Tougher Scrutiny on Cybersecurity at Banks in 2016

cyber secCybersecurity has been a focus as part of bank exams for years. Now the Federal Deposit Insurance Corp. (FDIC) is increasing its scrutiny of banks’ cybersecurity practices to ensure that the issue is getting appropriate attention from bank executives and boards. Bank regulators are planning to make cybersecurity a higher priority during bank exams as early as the second quarter of next year. The FDIC will revise its community bank examination program to break cybersecurity out as its own separate issue in examination comments.

Regulators want to ensure that there is an understanding of “cyber risk as it overlays into business decisions that you make at the board level,” an FDIC risk management official recently commented. Though outdated data security systems have typically been viewed as a “budget capital improvement” matter, the threat environment has changed. Now, the FDIC’s approach has changed along with it. Continue Reading

Alphabet Soup and Data Security

Data Security 2In the span of two days, mobile device users learned of two data breaches that could compromise their personal data. In one, Experian (a credit reporting agency) reported that it was hacked, potentially putting 15 million American consumers’ data at risk. Many of those consumers were T-Mobile customers who needed to submit to a credit check before signing up for a mobile plan. T-Mobile’s CEO John Legere issued a press release, stating that he was “incredibly angry about this data breach,” and that T-Mobile takes “customer and prospective customer privacy VERY seriously.” The second, far larger breach, affects approximately one billion Android mobile devices. The “Stagefright 2.0” security flaw—so-named because of another, similar “Stagefright” vulnerability from several months ago—allows hackers to access Android devices through disguised MP3 or MP4 media files—or even through logging into the same wifi network. Google will be rolling out patches to make devices more secure, but until then, users should be wary.

T-Mobile and Google are, no doubt, concerned about lawsuits, but must also consider the potential regulatory consequences of data breaches. We have previously discussed the FTC’s role in enforcing cybersecurity, and how it will likely assert its authority in more cases than ever before in the wake of its successes in the FTC v. Wyndham case. But the FTC is not the only regulatory body with a role in enforcing data security. As the list below shows, federal (and state) agencies are expanding their reach into the realm of data, and that reach will almost certainly only grow over time. Continue Reading

A Shift in Liability for Credit Card Fraud

Credit Cards Abstract ImageFor too long, “swiping” a credit card has had at least one meaning too many. There was “swiping” as it pertains to running the magnetic strip of your credit card inside the groove of a small payment terminal to make an in-person payment by credit card to a retailer. But there is also far too much of another kind of “swiping” that pertains to the counterfeiting of credit cards used in that fashion. The magnetic strips—essentially using the same technology used in cassette tapes made in the 1960s—have been too easy for fraudsters to track and then duplicate, running up unauthorized charges even for cardholders who had never lost physical possession of their cards. Traditionally, card issuers have been responsible for the costs of verified instances of credit card fraud and were undoubtedly not happy about bearing those costs.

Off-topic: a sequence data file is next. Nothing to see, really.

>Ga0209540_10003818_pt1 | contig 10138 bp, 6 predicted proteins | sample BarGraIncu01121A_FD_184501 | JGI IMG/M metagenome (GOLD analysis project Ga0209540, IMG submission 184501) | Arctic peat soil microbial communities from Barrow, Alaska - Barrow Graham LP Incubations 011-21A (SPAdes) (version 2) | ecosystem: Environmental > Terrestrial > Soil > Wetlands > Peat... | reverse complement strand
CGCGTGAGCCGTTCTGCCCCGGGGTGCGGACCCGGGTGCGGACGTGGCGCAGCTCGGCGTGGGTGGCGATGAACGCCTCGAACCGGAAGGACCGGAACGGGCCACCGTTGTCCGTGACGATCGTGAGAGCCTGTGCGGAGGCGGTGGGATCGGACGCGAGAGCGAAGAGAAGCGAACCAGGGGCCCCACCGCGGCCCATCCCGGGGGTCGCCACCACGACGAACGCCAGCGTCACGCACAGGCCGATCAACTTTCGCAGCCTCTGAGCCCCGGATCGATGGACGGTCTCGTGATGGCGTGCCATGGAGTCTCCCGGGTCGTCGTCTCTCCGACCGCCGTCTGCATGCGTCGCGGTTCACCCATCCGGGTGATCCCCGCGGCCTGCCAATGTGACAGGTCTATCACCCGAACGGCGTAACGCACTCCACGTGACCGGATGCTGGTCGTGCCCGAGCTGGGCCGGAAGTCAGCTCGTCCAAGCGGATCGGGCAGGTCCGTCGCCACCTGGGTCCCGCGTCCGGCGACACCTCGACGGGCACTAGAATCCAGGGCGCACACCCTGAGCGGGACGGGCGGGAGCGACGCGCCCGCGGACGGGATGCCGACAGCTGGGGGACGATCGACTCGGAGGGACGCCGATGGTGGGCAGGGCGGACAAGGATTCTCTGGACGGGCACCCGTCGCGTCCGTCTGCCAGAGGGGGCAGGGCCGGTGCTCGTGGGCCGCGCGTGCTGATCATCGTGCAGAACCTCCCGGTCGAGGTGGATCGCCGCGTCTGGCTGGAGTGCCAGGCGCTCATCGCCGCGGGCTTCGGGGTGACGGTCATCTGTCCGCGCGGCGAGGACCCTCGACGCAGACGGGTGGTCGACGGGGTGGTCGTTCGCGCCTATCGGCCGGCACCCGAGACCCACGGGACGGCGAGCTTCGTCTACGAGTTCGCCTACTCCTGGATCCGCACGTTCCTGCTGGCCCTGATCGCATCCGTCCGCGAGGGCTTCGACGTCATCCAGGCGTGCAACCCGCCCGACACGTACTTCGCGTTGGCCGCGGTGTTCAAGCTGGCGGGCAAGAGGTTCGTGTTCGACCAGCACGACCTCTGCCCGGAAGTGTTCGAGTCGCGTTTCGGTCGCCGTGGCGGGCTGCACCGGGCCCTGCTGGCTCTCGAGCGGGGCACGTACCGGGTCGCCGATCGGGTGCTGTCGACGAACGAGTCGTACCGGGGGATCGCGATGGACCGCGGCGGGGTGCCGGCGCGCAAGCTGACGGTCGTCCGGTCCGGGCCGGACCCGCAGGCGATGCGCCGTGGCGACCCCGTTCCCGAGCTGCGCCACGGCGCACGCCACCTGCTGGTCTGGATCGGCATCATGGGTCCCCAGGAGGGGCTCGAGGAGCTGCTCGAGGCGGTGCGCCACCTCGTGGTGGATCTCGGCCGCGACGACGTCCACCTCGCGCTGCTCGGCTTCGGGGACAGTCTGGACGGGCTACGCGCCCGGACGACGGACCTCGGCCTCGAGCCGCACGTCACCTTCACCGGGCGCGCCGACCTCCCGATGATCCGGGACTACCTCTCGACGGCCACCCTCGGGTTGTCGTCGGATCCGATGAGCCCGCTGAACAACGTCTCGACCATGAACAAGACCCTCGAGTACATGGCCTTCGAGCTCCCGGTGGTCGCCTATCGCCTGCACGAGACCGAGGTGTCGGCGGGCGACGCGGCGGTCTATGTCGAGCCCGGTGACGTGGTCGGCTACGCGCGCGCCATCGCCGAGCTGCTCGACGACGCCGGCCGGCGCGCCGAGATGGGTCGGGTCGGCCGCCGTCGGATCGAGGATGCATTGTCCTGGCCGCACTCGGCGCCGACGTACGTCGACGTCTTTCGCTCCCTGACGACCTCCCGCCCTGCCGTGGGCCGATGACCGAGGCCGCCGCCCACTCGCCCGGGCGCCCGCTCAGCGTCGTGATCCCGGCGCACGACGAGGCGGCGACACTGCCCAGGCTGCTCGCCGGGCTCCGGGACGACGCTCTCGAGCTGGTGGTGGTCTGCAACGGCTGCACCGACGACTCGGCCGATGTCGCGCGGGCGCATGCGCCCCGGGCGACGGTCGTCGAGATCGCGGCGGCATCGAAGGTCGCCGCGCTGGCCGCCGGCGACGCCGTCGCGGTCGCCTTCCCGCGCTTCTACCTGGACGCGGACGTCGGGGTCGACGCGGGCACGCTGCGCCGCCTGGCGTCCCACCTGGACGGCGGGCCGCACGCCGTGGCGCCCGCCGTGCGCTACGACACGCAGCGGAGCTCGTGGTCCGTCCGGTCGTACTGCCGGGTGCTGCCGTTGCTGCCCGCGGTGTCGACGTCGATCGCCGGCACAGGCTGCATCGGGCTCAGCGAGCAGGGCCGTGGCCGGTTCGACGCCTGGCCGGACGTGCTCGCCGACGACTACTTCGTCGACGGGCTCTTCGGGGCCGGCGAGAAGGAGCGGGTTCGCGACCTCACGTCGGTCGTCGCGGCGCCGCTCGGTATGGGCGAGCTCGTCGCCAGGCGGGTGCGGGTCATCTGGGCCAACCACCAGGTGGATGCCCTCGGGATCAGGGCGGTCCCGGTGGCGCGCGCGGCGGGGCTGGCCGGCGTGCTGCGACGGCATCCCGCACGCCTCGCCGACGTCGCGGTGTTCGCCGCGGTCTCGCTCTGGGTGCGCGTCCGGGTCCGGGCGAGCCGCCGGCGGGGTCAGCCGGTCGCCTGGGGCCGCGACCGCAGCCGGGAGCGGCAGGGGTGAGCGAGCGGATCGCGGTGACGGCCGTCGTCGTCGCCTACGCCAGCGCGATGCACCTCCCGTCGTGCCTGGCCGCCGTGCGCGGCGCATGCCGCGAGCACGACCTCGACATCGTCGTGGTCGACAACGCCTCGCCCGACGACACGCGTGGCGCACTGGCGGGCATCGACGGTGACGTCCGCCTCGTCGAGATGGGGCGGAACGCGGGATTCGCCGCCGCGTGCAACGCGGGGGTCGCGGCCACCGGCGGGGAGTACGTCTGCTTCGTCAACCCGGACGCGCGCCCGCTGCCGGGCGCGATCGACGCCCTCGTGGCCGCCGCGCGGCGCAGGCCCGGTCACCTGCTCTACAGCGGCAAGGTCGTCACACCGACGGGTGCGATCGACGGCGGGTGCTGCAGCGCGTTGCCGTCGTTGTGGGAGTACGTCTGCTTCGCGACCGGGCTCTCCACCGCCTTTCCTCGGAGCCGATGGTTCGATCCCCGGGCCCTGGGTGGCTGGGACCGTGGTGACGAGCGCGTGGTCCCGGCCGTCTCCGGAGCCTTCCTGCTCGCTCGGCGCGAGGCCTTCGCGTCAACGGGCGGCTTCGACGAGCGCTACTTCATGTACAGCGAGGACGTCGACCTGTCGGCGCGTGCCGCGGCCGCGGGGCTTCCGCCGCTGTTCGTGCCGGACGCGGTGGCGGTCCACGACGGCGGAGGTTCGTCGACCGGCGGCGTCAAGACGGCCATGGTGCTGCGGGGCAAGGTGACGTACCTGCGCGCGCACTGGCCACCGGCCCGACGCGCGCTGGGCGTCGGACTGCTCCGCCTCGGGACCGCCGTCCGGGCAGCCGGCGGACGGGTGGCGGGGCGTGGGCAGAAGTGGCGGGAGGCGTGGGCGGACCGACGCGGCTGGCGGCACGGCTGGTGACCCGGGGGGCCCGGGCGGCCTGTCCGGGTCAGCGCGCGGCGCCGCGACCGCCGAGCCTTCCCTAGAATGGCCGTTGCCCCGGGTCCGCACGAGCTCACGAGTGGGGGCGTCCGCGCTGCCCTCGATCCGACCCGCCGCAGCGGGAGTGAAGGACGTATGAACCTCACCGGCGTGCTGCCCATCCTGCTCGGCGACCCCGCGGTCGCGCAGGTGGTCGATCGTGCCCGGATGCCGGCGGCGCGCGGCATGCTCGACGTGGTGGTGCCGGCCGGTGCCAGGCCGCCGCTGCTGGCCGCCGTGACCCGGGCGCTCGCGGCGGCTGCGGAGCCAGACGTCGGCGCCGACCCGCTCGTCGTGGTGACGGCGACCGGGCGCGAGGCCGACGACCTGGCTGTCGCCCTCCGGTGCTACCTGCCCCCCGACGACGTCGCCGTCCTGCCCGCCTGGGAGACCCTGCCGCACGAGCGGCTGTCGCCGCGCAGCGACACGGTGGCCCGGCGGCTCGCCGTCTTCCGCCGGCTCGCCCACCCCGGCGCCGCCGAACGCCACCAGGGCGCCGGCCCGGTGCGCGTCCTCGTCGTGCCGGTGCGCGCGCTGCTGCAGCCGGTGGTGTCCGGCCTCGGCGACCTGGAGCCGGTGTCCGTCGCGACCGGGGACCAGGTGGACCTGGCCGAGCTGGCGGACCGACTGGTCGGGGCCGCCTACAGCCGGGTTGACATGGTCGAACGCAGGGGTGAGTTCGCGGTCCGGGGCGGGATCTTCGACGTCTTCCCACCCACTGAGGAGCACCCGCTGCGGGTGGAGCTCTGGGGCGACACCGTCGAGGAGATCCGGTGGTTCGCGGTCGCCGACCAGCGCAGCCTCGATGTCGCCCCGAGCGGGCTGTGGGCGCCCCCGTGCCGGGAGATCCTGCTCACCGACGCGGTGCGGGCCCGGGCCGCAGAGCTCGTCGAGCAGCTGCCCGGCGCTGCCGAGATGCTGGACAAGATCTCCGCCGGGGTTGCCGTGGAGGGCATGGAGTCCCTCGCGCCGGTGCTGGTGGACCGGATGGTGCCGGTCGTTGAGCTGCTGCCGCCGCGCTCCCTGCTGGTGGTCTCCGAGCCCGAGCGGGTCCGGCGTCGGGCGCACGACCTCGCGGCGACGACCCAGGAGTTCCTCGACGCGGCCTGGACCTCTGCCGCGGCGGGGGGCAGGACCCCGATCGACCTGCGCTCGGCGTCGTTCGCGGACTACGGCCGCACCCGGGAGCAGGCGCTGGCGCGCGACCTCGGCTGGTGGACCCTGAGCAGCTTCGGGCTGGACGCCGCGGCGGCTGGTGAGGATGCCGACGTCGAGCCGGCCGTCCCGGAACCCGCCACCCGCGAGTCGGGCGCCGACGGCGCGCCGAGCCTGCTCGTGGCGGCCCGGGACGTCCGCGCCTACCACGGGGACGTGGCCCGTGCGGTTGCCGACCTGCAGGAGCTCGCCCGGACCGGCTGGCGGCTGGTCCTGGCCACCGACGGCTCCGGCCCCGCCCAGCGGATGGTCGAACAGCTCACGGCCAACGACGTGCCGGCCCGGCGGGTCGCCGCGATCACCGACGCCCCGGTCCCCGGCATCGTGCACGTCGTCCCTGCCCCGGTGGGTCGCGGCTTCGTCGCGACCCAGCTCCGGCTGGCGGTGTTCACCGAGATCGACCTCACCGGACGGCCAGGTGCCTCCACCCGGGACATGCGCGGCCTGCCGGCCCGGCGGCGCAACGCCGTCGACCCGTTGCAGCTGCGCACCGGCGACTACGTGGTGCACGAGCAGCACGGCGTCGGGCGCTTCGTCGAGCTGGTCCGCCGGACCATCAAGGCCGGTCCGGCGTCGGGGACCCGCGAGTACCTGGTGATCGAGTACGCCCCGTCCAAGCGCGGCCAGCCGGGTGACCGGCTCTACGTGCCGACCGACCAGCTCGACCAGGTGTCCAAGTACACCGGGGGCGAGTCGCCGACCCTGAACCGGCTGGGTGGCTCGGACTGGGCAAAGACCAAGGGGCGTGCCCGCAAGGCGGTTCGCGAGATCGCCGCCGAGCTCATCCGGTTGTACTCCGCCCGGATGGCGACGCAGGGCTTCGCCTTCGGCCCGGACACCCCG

As of October 1, there will now be a shift in liability in many instances. If card issuers have provided their customers with upgraded credit cards using EMV (the initials of Europay, MasterCard and Visa—the companies that pioneered the standard) chips,  the risk of loss for credit card fraud associated with transactions involving the upgraded cards will be borne by retailers that have not upgraded to EMV point-of-sale terminals (essentially, readers into which the chip portion of the card is inserted). Card issuers will still be liable for any fraud on cards that do not feature the new EMV technology. Continue Reading

Banks Get Big Win in Challenge to New York Ordinance

Many big cities in the United States responded to the fallout from the 2008 financial crisis by passing local laws which pressure banks to invest more in low-income neighborhoods. Between 2010 and 2013, cities such as New York, Seattle, Los Angeles, San Diego, San Jose, Boston, Minneapolis, Kansas City and Pittsburgh all enacted ordinances of this type. Their actions were, in many instances, motivated by concerns that federal and state regulatory bodies were not doing enough to seek compensation from the large banks—thought by many to be most responsible for the economic meltdown.

For example, New York’s law which was enacted in 2012, applied to 21 banks — including Bank of America, Citibank, JPMorgan Chase, and other large institutions — that are eligible to hold the city’s municipal deposits. The banks were required to provide extensive and detailed data to a new Community Reinvestment Advisory Board—data that goes well beyond what federal regulators collect under the Community Reinvestment Act (CRA). The information sought by New York related to the banks’ local small-business lending, their efforts to prevent foreclosures, their lending for affordable housing and their branches in low-income communities, among other categories. The ordinance also authorized New York’s Banking Commission to consider the banks’ responses to the information requests when deciding where to park the city’s sizable base of deposits. The idea was that this linkage of the information provided to the city’s banking decisions would give the affected banks an incentive to invest more in New York neighborhoods. Continue Reading

Financial Services Companies Seek Larger Payout in Target Data Security Suit

Attorneys for certain banks and other financial institutions that are caught up in Target’s 2013 data breach are objecting to the $67 million deal struck last week between the retailer and Visa Inc. The banks and credit unions are the only plaintiffs left in the data breach litigation after Target paid $10 million in March to settle more than 140 class actions filed against it by its customers. The remaining plaintiffs say that the deal does not pay them a sufficient amount for costs incurred in reissuing cards and reimbursing customers for fraudulent charges.Chess